I have a PC.  Mainly because most of my clients are engineers and they tend to use them.

What is your favorite microstock shot?

dc-3-taking-off-in-the-desertI actual have two favorite microstock shots. One is a DC-3, takeoff from airstrip in the Ar Rab’Khalis (empty quarter) in Saudi Arabia and the other is a DC-3 sitting on a dirt strip in Somalia facing a hut make of sticks with a sign on the doorway saying ” International Terminal”. These photos show the “old” DC-3 doing what it has always done best, hauling cargo and people to the far corners of the earth.

Why do you participate in Microstock Photography?

I participate in Microstock Photography to fill in the big gaps in time I have between my main business which is making aerial photo maps and doing aerial photos on assignment.  I was also hoping to even out my cash flow with a steady income from microstock.  I have several advantages that allows me to make money on the low commissons of microstock.  I have owned the airplane I use since 1948 and I am a licensed aircraft mechanic, so I can do most of my own maintenance.  Most of the aerials I take for microstock, I take going to and from other assignment.  I can’t say it has fulfilled all of my goals, but it is a work in progress.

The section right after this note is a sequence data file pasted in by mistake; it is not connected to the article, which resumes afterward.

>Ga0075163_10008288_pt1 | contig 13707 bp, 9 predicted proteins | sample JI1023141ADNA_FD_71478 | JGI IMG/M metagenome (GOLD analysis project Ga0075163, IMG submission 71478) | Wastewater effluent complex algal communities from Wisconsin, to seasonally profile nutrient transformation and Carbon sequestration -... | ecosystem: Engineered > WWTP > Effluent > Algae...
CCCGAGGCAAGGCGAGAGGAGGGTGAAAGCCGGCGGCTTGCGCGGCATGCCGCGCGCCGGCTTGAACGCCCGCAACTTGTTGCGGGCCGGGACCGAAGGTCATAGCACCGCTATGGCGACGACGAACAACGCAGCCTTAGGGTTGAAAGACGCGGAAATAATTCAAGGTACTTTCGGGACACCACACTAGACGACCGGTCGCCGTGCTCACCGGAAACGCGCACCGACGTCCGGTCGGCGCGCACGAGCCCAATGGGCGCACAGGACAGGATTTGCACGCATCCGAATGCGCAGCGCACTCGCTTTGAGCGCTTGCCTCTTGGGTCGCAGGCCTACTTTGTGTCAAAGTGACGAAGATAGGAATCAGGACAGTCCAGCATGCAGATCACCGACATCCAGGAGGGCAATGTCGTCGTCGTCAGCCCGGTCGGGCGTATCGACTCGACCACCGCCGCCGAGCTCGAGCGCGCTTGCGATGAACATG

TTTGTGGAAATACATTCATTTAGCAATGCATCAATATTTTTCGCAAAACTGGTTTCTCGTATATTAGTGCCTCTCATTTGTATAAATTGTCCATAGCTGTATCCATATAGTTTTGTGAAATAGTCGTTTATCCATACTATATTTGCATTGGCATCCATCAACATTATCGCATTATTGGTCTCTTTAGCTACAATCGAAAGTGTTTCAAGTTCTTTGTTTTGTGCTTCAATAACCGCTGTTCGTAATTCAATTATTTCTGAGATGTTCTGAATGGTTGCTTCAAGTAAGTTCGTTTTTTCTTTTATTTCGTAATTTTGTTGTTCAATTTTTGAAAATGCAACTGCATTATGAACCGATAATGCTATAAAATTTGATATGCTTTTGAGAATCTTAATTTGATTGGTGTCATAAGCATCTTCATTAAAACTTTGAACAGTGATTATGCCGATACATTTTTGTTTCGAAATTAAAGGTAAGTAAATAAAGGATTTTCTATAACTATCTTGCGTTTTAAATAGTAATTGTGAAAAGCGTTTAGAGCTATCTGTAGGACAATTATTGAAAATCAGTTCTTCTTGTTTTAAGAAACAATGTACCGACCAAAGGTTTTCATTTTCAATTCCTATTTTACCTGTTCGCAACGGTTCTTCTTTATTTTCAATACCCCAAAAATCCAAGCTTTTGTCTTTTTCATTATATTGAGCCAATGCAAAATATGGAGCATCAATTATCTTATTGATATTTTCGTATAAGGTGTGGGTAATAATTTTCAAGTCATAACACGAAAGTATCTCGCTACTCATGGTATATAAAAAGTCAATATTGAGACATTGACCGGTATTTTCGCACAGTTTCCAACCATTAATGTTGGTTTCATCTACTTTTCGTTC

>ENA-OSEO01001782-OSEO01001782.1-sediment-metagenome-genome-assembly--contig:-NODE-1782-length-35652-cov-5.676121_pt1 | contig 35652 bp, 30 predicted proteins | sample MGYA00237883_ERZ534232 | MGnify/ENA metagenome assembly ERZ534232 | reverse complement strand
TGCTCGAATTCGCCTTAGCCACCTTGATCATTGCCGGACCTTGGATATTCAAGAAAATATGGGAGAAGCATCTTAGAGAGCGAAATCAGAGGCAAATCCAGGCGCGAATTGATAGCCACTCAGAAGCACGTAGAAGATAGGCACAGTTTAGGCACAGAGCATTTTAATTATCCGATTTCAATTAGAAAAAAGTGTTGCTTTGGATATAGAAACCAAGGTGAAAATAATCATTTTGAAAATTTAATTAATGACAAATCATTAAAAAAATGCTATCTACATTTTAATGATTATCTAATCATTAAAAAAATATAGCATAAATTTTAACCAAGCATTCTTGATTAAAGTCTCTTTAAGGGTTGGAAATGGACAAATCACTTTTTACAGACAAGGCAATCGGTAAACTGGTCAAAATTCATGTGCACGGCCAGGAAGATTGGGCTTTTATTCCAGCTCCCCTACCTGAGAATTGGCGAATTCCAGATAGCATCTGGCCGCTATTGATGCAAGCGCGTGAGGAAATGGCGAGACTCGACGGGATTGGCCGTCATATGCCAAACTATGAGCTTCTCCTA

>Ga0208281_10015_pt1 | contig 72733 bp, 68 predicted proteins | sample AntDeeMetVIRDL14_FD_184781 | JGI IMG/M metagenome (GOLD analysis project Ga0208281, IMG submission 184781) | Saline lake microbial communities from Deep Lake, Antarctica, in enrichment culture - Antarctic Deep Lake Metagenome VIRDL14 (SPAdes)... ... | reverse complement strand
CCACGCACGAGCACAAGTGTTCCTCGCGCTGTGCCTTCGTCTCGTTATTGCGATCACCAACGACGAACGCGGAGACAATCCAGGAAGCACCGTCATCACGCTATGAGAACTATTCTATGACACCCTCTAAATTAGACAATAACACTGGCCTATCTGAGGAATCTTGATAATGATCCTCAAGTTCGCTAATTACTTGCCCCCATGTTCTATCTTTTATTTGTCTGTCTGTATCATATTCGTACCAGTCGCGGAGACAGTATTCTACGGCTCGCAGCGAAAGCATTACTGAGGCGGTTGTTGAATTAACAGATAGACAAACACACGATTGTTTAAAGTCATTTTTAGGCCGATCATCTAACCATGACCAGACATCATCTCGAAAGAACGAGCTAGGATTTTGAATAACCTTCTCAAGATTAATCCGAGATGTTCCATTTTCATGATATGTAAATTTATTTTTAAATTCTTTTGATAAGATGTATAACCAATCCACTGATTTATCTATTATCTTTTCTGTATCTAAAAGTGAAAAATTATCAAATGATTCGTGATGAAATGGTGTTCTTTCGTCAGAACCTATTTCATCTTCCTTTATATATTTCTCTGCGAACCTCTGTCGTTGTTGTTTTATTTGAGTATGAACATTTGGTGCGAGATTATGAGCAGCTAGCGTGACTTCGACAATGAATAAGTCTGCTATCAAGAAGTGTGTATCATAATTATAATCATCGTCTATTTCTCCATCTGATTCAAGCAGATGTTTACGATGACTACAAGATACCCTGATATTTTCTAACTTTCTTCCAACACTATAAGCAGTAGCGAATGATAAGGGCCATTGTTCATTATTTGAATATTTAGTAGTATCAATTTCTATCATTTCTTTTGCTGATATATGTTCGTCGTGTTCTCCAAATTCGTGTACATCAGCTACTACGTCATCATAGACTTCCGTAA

What do you enjoy shooting?

That is simple the earth from the air.  It looks so much cleaner from the air and there is beauty and wonder in even the most barren and desolate places.

Have you enjoyed photography since the ‘film’ age or did you only recently becoming interested in the art?

oil-rig-at-sunriseI got my first camera in 1935. It took photos that were 2.6″ x 1.2″ I don’t even know what make it was. In fact that year I took my first aerial photos.  It was out the window of a DC-2 over the jungles of Panama.

What do you feel is the most exciting or significant invention / change in the last 100 years?

Of course for me, it has to be the invention of the airplane.